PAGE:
Analysis: Scientists ask whether Omicron can outrun Delta
Many questions remain, including whether Omicron will evade vaccine protection and whether it will cause more serious illness
As scientists race to understand the consequences of the Omicron Covid-19 variant, one of the most important questions is whether this new version of the coronavirus can outrun the globally dominant Delta variant.
The World Health Organization on Friday designated Omicron a "variant of concern" just days after the variant was first reported in southern Africa. The WHO said it is coordinating with many researchers worldwide to better understand how the variant will impact the Covid-19 pandemic, with new findings expected within "days and weeks."
Many questions remain, including whether Omicron will evade vaccine protection and whether it will cause more serious illness. But such characteristics would be far less concerning if the new variant remains relatively contained.
Several disease experts interviewed by Reuters said there are strong grounds already for believing that Omicron will render vaccines less effective. Omicron shares several key mutations with two previous variants, Beta and Gamma, that made them less vulnerable to vaccines. In addition, Omicron has 26 unique mutations, many of them in regions targeted by vaccine antibodies.
Within months, however, Delta spread far more quickly than any of its predecessors.
"So the question, really, is how transmissible Omicron is relative to Delta. That's the major, major, major thing that we need to know," said John Moore, a professor of microbiology and immunology at Weill Cornell Medical College in New York.
It is also likely to be one of the last to be answered, experts said. South African officials raised the alarm about Omicron after identifying just dozens of cases of the variant.
Scientists will be closely watching whether cases caused by Omicron reported on public databases start to supplant those caused by Delta. That could take three to six weeks, depending on how fast the variant moves, experts said.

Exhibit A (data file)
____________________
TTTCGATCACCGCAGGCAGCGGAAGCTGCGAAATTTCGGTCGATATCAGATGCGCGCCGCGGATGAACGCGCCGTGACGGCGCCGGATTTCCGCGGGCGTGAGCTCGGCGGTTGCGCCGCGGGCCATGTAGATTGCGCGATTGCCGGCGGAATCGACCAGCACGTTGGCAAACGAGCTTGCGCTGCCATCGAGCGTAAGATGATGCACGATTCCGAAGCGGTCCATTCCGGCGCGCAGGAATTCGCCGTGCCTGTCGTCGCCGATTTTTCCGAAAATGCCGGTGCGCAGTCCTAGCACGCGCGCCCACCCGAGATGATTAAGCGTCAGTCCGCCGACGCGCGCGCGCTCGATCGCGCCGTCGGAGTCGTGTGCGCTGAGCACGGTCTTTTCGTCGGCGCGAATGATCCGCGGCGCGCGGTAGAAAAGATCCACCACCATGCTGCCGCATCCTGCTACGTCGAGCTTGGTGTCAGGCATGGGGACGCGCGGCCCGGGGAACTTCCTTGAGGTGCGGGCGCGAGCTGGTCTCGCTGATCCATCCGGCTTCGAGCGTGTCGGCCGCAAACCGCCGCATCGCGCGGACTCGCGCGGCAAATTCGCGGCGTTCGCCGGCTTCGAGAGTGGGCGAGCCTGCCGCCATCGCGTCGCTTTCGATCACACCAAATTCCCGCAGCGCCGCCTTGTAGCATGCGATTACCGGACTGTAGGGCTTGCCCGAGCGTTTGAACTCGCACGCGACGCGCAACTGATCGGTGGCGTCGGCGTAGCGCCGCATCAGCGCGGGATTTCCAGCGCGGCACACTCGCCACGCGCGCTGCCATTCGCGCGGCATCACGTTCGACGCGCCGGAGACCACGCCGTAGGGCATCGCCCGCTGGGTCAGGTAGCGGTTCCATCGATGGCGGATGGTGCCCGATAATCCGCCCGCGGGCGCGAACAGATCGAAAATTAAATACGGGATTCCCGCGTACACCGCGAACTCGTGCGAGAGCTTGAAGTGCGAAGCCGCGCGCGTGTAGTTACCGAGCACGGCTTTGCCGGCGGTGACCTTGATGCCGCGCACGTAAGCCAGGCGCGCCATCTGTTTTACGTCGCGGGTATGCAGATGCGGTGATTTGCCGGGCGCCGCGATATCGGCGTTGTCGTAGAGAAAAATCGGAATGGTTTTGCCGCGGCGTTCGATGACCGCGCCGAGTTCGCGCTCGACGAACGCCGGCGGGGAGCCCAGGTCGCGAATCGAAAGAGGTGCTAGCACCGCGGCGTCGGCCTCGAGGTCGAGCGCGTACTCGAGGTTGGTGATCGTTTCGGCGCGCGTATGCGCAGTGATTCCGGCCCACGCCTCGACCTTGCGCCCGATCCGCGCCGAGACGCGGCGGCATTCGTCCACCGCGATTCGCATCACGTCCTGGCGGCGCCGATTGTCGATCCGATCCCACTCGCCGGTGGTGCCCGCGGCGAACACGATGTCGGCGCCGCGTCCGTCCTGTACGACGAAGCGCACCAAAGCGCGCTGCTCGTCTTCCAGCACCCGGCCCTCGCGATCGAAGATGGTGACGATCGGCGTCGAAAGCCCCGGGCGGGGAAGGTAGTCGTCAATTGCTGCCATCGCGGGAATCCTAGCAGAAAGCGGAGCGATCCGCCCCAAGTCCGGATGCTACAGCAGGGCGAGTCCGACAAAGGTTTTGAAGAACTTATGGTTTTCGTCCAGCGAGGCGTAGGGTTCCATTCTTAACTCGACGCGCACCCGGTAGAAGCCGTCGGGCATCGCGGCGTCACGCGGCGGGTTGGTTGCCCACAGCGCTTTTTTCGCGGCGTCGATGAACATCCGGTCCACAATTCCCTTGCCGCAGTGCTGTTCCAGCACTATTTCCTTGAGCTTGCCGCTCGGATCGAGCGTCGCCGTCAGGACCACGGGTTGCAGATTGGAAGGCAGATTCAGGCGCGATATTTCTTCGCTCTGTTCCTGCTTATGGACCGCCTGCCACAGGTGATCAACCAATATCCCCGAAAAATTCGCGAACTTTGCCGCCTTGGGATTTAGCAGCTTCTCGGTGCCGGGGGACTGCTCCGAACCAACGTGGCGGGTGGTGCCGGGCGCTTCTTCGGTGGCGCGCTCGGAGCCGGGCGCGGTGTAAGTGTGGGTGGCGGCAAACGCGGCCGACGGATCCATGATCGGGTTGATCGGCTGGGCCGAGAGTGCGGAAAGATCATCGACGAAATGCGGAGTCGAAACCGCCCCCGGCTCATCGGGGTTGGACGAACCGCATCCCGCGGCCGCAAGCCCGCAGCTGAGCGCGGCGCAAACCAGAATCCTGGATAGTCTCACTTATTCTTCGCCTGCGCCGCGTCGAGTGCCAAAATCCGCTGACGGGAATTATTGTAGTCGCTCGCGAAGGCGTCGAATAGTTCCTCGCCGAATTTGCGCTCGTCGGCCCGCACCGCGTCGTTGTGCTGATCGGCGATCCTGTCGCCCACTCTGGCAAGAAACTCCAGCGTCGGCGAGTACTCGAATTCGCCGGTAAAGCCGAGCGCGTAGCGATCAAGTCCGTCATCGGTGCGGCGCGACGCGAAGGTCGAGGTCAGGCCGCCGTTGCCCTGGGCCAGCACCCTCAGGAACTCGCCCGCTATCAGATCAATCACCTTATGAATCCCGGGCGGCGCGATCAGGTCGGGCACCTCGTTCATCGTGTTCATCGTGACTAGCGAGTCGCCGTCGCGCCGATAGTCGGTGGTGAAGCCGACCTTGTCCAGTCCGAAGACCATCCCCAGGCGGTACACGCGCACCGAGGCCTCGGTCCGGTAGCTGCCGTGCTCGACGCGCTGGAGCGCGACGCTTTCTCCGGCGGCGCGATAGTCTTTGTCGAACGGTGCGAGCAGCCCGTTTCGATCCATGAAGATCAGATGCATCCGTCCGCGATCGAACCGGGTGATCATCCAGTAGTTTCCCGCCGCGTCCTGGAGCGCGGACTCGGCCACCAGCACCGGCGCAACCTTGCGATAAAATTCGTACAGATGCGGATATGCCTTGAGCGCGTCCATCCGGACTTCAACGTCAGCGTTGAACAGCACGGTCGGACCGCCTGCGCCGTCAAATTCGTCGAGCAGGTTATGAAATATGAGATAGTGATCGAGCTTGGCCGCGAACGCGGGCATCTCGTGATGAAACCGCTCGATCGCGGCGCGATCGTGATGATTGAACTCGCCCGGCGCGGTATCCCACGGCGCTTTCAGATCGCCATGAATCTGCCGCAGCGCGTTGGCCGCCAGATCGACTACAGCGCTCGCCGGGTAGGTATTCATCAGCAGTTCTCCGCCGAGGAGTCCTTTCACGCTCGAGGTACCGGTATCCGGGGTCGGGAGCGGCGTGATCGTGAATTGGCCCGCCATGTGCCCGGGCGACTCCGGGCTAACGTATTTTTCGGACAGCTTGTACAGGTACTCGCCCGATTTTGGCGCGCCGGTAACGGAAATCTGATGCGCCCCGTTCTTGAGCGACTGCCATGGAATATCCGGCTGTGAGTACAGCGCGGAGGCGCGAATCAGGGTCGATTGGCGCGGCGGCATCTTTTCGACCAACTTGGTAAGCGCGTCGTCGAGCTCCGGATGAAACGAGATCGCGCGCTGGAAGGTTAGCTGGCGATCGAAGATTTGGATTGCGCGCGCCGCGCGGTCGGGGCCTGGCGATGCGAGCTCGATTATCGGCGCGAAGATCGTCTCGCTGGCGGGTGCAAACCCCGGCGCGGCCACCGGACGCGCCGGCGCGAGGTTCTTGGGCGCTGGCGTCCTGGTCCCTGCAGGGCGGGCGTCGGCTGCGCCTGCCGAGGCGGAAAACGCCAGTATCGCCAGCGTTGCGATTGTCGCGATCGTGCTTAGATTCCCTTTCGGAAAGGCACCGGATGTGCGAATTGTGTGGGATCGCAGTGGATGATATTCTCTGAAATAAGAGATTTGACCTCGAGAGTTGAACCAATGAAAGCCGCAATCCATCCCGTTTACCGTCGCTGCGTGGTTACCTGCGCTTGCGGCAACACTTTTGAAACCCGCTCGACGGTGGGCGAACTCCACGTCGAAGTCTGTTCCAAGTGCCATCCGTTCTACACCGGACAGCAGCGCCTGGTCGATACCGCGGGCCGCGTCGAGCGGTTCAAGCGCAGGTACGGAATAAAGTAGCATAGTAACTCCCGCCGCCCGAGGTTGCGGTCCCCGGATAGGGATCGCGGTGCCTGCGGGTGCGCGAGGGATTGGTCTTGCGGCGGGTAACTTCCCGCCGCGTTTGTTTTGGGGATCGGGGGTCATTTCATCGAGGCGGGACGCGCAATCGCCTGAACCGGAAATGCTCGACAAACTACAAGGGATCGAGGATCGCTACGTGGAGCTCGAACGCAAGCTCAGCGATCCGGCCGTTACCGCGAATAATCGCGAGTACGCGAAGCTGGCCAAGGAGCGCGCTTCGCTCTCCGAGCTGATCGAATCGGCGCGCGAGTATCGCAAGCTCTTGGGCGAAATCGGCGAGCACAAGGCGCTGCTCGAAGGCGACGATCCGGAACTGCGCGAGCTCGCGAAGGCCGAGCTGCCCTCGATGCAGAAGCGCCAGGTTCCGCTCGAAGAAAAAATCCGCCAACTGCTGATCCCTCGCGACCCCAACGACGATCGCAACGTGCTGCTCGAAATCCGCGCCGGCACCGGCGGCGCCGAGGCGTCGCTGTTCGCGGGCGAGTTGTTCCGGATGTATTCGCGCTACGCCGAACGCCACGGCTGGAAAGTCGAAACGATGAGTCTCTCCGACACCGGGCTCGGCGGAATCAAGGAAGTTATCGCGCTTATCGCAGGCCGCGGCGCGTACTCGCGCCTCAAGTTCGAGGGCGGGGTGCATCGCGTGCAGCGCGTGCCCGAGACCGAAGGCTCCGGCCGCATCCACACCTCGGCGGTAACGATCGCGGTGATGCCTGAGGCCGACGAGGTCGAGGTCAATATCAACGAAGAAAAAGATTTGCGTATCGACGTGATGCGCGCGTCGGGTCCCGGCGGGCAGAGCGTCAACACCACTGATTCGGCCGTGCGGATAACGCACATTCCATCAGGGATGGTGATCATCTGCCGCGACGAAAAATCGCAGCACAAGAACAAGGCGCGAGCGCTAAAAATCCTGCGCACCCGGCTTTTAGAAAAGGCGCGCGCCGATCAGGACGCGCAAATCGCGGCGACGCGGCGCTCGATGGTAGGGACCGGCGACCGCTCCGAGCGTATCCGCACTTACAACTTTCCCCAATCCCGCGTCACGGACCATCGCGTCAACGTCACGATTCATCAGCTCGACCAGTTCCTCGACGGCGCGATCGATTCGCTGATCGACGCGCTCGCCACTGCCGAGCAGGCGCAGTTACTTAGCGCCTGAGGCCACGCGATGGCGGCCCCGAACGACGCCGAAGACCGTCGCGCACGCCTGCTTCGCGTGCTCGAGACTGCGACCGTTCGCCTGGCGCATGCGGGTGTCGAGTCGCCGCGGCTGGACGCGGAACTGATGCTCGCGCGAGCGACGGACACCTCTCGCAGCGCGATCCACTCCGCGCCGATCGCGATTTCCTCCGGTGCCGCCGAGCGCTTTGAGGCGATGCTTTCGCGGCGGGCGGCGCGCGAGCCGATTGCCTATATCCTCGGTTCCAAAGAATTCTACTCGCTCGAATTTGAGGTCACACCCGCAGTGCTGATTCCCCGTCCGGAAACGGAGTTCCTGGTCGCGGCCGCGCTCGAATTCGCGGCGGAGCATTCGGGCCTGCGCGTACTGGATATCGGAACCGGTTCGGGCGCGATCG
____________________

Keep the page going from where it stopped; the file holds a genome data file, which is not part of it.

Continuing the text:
Other information should come more quickly. Within two weeks, "we'll get a better handle on the severity of the illness," said Dr. Peter Hotez, a vaccine expert and professor of molecular virology and microbiology at Baylor College of Medicine. "We're hearing different reports - some saying it's a very mild disease and others (reporting) some severe cases in South African hospitals."
Within a similar time frame, researchers said they expect early answers on whether Omicron can evade protection from vaccines. Initial data will come from lab tests of blood samples from vaccinated people or lab animals, analyzing antibodies in the samples after exposure to the new variant.
"There are a lot of labs that are actively looking to make the Omicron virus and test its antibody sensitivity, and that is going to take a couple of weeks," Moore said.
David Ho, professor of microbiology and immunology at Columbia University in New York, believes Omicron will show a substantial degree of resistance, based on the location of its mutations in the virus's spike protein.
"The vaccine antibodies target three regions on the coronavirus spike, and Omicron has mutations in all three of those regions," Ho said. "We technical experts are much more worried than the public health experts because of what we know from the structural analysis" of Omicron.
Others note that earlier variants, such as Beta, also had mutations that rendered the vaccines less effective, but that those vaccines still helped prevent severe disease and death. Even if neutralizing antibodies induced by vaccines become less effective, other immune system components known as T cells and B cells will likely compensate, they said.
"Vaccination will likely still keep you out of the hospital," said John Wherry, director of the Penn Institute for Immunology in Philadelphia.
The first real-world studies of vaccine effectiveness against Omicron in the community are likely to take at least three to four weeks, as experts study rates of so-called "breakthrough" infections in people who are already inoculated, said Dr. Michael Osterholm, an infectious disease expert at the University of Minnesota.
Columbia's David Ho said the fact that Omicron is already spreading in the presence of Delta, "which outcompeted all the other variants, is worrisome."
But others insist it is still an open question.
When it comes to the specific mutations that could help Omicron spread, it "doesn't look too much different from Alpha or Delta," said Hotez.